Michigan State alumni magazine changed amid Nassar scandal
EAST LANSING, Mich. (AP) — Michigan State University’s alumni magazine opted for a positive message after the original issue addressing the Larry Nassar sexual abuse scandal was scrapped by Interim President John Engler.
The issue is the first since the former sports doctor was sentenced to decades in prison for abusing girls and women, including Michigan State athletes.
The Spartan Magazine’s original front page was slated to be a black-and-white photo of a woman with teal lipstick. The color represents support for sexual assault survivors, and the issue’s contents would have been essays uncovering how the university handled Nassar’s case and what it now means to be a Spartan.
The replacement front page includes only text in all capital letters that reads, “The university, which faced the most difficult challenge in its history, has emerged and is going to be stronger, safer and more competitive than ever.”
Nine short letters from alumni and university deans line the pages of the magazine, some critical of how Michigan State handled Nassar’s sexual assault allegations. But the centerpiece of the new issue is a four-page Q&A with Engler, the Detroit Free Press reported.
The rest of the 60-page magazine was filled with positive stories about events and programs taking place on campus.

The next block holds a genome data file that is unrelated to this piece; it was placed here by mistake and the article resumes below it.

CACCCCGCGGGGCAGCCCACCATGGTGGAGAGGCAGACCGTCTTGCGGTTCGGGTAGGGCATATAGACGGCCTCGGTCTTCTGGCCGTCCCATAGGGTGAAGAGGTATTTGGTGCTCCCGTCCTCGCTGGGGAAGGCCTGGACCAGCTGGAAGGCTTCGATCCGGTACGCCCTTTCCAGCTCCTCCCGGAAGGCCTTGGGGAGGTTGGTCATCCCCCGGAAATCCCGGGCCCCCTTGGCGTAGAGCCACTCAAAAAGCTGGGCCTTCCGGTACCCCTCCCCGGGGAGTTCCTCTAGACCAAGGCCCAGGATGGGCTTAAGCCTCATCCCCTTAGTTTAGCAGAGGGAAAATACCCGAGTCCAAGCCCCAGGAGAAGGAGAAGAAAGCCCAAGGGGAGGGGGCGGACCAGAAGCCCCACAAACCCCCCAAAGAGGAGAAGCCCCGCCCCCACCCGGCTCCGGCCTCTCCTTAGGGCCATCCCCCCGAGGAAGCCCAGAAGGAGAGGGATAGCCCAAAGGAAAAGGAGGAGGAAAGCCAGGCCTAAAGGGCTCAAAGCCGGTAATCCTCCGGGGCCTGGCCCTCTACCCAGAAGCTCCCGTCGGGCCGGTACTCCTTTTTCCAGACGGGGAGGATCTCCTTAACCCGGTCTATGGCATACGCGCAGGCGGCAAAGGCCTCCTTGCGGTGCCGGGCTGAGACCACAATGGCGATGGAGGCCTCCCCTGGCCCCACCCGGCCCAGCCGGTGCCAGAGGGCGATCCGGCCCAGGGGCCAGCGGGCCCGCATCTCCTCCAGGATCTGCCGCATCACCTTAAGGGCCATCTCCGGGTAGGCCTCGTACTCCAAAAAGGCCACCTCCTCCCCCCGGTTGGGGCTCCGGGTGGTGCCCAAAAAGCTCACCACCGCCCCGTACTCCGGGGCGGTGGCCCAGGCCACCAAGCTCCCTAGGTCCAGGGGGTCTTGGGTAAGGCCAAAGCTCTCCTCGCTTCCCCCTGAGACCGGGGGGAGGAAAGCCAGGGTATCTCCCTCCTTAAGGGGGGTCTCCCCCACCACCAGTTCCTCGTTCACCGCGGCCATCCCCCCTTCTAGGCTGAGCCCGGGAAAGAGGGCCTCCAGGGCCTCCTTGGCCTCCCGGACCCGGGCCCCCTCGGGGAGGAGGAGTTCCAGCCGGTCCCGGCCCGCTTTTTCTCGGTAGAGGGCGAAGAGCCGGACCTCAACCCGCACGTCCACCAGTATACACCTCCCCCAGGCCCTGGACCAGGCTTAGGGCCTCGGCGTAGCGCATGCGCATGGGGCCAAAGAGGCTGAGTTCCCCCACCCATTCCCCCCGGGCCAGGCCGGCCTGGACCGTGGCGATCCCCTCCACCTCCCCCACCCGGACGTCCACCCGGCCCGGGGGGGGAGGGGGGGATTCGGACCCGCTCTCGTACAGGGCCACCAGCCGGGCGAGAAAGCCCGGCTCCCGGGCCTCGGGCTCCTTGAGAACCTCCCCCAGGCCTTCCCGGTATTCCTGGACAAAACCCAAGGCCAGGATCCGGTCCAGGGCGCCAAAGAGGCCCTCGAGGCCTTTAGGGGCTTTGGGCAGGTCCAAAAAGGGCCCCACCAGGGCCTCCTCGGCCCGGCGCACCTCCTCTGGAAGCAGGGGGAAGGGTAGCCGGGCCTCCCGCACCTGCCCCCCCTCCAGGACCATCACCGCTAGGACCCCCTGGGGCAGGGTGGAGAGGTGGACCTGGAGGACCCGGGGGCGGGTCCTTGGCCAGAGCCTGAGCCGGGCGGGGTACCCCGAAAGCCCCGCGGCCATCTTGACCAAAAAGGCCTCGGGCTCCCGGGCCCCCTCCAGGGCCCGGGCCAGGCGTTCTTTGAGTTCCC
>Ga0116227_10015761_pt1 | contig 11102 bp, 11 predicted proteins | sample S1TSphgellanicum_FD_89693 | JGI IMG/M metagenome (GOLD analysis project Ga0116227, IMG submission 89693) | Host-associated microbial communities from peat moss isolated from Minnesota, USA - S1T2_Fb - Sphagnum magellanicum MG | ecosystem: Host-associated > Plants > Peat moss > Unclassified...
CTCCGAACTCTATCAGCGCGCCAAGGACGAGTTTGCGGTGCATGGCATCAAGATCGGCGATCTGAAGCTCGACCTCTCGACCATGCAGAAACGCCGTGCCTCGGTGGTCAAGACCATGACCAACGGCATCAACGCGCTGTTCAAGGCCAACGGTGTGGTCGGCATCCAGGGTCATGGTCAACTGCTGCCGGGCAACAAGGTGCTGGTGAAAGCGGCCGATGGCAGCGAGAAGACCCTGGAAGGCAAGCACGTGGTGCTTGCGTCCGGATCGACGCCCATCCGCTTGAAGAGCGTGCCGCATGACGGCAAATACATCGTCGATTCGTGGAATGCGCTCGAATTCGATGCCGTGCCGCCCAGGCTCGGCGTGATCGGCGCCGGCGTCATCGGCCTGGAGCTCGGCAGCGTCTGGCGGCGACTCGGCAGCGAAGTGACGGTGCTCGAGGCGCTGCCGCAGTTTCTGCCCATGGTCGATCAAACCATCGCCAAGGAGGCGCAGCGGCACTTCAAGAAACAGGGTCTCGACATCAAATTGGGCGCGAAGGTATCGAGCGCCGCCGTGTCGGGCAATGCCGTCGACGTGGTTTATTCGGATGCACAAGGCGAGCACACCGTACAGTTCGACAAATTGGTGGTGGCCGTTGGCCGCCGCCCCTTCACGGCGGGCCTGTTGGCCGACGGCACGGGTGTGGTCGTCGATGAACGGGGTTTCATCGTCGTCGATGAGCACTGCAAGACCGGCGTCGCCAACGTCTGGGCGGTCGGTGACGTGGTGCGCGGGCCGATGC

Several alumni criticized the updated issue, saying they want the magazine to reflect ongoing conversations, even if it’s not all positive.
“There’s no ducking what happened,” said alumnus Carissa Michaels, 46. “They should have the story with (Engler). It’s important to hear from him, but it also would be good to have other views in there.”
The magazine missed an opportunity to help alumni in their conversations about the Nassar scandal, said alumnus Mike Johnson.
“Nobody is being honest about the good and bad,” Johnson said. “Do that — it will help.”
University spokeswoman Emily Guerrant said the magazine is trying to strike the right balance. The magazine’s three-month production process made it difficult for the editorial team to stay ahead of the news cycle, she said.
“Alumni consistently communicate to the magazine team that they want to know what is happening on campus,” she said. “So striking a balance between addressing the problems of the past but also showing the positive impact Spartans are having across a variety of fields was the desired outcome.”